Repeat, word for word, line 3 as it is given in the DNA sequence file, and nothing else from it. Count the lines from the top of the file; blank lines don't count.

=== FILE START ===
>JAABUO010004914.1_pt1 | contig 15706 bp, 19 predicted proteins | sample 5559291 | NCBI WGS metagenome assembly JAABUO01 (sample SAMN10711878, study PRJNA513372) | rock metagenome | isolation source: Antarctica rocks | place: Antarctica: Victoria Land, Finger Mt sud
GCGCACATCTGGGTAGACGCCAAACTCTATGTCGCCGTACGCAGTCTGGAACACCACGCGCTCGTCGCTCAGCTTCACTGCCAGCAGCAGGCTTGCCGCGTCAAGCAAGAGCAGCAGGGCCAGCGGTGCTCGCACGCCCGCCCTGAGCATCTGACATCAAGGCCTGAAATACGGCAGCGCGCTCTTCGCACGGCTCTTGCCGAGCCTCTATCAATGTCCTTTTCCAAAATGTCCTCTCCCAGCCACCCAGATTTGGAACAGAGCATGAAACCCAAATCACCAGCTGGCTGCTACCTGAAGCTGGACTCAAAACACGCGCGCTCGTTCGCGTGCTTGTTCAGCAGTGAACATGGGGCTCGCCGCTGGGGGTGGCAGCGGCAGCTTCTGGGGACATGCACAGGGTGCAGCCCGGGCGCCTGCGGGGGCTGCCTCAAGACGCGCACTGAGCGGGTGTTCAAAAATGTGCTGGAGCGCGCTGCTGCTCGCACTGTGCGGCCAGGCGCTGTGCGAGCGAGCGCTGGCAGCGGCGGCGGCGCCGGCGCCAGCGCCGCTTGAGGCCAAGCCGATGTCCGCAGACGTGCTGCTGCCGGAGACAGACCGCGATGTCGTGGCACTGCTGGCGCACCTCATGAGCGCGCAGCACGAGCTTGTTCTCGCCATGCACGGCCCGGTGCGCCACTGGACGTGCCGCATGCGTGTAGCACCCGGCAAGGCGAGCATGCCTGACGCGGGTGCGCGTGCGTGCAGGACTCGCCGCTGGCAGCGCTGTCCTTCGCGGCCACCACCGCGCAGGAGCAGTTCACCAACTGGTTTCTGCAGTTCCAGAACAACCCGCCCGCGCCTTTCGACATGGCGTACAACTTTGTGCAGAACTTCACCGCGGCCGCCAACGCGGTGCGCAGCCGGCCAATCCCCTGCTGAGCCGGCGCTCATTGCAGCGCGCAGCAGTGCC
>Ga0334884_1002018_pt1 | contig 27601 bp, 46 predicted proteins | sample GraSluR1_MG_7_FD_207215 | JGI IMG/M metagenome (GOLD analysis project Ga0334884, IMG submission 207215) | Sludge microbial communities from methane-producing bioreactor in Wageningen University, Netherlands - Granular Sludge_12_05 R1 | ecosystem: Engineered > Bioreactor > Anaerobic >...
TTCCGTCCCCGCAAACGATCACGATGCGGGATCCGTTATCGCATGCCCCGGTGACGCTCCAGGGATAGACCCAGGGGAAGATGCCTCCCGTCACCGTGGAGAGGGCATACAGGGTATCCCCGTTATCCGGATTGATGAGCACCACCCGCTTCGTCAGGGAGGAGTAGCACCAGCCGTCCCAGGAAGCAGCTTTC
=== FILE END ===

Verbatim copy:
>Ga0334884_1002018_pt1 | contig 27601 bp, 46 predicted proteins | sample GraSluR1_MG_7_FD_207215 | JGI IMG/M metagenome (GOLD analysis project Ga0334884, IMG submission 207215) | Sludge microbial communities from methane-producing bioreactor in Wageningen University, Netherlands - Granular Sludge_12_05 R1 | ecosystem: Engineered > Bioreactor > Anaerobic >...